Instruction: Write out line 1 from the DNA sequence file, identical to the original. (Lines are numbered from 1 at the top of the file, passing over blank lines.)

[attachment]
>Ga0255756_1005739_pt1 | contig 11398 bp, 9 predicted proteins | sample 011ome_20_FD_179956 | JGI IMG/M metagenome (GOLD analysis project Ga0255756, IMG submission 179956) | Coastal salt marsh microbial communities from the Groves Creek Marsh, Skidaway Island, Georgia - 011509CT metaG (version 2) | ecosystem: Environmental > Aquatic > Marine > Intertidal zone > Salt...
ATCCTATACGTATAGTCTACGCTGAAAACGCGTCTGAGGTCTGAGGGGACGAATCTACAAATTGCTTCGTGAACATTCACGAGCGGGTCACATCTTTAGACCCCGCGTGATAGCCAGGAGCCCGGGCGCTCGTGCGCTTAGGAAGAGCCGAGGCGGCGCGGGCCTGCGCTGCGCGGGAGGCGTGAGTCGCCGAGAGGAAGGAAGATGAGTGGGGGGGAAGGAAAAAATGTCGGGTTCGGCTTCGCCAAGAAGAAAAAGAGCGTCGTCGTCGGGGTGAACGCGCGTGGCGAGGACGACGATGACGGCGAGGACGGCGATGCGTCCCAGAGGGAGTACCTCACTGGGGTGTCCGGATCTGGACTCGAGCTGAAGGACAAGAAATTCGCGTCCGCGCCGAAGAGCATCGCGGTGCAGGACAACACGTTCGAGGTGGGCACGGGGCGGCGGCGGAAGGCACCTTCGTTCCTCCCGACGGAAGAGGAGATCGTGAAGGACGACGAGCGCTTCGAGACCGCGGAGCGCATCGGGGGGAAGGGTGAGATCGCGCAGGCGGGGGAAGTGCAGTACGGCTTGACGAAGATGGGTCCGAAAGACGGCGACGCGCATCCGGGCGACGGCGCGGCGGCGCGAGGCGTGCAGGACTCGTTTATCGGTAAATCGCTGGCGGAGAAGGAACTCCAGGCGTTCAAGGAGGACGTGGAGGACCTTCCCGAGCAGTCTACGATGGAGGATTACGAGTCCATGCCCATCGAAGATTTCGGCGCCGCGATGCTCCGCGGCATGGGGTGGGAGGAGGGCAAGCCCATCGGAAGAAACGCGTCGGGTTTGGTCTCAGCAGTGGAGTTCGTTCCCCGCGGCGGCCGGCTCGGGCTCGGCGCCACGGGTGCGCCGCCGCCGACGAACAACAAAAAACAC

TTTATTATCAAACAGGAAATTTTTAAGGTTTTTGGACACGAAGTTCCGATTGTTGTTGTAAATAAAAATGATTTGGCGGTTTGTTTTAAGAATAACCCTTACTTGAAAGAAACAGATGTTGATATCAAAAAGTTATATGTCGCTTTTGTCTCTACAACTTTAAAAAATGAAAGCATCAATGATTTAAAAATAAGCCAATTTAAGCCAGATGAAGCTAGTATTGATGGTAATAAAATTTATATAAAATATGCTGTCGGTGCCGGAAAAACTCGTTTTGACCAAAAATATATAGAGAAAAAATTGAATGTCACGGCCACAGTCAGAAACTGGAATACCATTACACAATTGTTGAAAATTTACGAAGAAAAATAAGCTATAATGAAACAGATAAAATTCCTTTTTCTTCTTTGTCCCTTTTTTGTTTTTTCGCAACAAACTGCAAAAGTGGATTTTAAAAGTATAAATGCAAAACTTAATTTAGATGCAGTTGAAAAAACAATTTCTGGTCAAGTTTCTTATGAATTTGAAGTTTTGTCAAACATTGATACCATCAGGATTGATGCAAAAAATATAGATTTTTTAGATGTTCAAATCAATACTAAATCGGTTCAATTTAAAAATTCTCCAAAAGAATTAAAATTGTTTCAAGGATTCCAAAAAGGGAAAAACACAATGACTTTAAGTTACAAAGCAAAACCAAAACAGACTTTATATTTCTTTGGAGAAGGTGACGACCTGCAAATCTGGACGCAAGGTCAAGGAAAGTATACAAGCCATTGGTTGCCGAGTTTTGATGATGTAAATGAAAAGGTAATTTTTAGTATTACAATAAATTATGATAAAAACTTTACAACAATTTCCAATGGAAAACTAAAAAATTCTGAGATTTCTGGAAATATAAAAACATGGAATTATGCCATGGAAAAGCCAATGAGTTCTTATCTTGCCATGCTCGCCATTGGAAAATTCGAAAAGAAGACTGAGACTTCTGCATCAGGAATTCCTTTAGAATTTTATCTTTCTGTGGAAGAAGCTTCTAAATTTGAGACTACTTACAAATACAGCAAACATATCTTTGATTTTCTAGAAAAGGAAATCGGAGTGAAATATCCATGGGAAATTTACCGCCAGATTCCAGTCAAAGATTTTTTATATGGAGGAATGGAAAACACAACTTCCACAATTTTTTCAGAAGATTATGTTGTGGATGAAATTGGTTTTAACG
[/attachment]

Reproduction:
>Ga0255756_1005739_pt1 | contig 11398 bp, 9 predicted proteins | sample 011ome_20_FD_179956 | JGI IMG/M metagenome (GOLD analysis project Ga0255756, IMG submission 179956) | Coastal salt marsh microbial communities from the Groves Creek Marsh, Skidaway Island, Georgia - 011509CT metaG (version 2) | ecosystem: Environmental > Aquatic > Marine > Intertidal zone > Salt...